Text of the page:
Kids getting into a yellow school bus

6 fun field trip ideas for middle school students

When I was a student, field trips were these exciting opportunities that got me away from my desk and spitballs. I would pack away a Lunchable (a treat in itself) and be psyched to go to school.

So when I became a teacher, I remembered the power behind those outings and how much I looked forward to them as a kid. But the profession also made me realize that field trips are a lot of work!

Still, when I remember that excited little girl, the effort becomes worth it. Field trips motivate kids to learn. And experiential education has a more long-standing effect than a traditional classroom lecture.

Throughout the years, I’ve learned that field trips don’t have to be elaborate. Many simple outings can get you out of school and still teach a lot.

Here are some out-of-the-box field trip ideas to connect students to real-world learning and teach them lessons they’ll remember.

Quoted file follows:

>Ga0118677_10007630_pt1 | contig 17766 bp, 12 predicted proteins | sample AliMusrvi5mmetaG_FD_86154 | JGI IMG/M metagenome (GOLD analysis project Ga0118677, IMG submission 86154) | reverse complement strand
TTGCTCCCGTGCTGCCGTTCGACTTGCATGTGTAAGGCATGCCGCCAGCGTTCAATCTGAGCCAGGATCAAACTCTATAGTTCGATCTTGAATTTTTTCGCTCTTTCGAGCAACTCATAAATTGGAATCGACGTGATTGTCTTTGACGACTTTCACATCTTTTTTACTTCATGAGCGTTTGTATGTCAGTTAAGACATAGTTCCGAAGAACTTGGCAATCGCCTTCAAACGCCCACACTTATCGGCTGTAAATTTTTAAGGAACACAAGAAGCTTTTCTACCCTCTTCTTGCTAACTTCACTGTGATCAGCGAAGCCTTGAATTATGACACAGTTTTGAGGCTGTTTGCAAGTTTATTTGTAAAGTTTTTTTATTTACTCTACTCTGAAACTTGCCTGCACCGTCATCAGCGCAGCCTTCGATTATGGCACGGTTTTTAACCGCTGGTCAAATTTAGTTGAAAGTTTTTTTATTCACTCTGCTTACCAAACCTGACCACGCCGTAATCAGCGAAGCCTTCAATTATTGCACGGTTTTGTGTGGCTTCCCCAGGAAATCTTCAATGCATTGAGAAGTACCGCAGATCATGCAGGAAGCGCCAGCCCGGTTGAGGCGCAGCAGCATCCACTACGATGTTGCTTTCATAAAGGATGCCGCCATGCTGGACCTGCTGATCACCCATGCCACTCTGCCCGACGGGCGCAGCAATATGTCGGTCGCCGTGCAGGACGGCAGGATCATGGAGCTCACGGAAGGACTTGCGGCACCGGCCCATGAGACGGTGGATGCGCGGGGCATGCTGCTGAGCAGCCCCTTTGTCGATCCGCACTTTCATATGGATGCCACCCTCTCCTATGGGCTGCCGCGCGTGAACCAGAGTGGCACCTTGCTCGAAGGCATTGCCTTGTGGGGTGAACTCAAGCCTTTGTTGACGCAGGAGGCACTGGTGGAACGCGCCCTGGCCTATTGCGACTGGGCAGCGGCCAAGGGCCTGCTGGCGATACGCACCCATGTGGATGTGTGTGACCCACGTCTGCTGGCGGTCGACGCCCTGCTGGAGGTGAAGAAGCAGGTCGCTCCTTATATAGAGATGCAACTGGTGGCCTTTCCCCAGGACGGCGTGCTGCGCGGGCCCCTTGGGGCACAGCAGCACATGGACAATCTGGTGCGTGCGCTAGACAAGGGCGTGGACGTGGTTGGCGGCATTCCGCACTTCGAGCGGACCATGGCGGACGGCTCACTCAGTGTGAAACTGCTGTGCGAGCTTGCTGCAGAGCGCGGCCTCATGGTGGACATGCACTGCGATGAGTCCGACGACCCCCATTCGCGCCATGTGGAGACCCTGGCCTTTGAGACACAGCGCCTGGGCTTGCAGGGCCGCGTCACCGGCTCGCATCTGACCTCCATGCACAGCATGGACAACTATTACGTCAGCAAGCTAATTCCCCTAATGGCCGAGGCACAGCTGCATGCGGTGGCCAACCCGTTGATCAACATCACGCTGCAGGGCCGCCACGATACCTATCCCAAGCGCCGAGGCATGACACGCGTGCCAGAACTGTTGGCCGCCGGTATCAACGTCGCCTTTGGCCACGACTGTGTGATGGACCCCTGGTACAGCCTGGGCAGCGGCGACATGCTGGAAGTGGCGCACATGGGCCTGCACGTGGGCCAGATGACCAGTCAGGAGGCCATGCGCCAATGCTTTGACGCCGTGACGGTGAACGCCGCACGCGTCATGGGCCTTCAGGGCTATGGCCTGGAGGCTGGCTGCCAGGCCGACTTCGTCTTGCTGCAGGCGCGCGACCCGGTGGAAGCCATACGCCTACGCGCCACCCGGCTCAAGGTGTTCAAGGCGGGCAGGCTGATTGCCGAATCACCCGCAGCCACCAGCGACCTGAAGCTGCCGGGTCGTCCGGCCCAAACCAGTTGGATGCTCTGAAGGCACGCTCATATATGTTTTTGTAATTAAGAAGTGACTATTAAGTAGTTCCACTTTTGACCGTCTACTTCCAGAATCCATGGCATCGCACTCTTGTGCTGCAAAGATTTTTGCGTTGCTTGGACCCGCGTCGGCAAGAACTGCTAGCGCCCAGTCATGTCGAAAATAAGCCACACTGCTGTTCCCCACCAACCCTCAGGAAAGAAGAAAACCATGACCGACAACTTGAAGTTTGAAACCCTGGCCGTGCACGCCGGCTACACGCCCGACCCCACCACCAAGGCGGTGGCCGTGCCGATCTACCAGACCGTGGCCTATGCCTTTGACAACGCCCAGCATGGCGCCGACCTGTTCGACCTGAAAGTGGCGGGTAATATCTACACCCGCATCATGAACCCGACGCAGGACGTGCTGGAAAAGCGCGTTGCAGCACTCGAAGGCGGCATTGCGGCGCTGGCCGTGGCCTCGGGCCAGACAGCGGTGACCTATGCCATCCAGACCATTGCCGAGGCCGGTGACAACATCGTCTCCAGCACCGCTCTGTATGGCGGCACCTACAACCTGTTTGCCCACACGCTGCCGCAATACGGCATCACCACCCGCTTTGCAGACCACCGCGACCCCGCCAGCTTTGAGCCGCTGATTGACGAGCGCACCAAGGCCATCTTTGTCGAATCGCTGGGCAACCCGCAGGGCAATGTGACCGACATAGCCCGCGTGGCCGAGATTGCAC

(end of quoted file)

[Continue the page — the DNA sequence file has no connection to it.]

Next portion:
6 field trips for middle school students

people at a charity event
Photo credit: willian_2000

1. The food bank

One of my most memorable, yet unique, field trips was to visit a local food bank that was five minutes down the road with my middle school students.

It was a particularly special event because the kids were already invested in a mission to feed the hungry. We had organized a school-wide penny drive and raised $200 for this local organization. Plus, another teacher and I had integrated the topic into our unit on world hunger.

My students were able to bring all the money (neatly rolled) to the organization in person. They even got a group picture taken in the paper and took pride in giving back to their community. The personal connections ran deep.

While we were there, a volunteer also offered a tour. Students saw the donations and met the volunteers. This trip compelled a few kids to contribute to the food pantry in the future.

The outing didn’t need a ton of planning, and we only had to drive down the road. It also meant a lot to the students and connected them to their community in a genuinely meaningful way.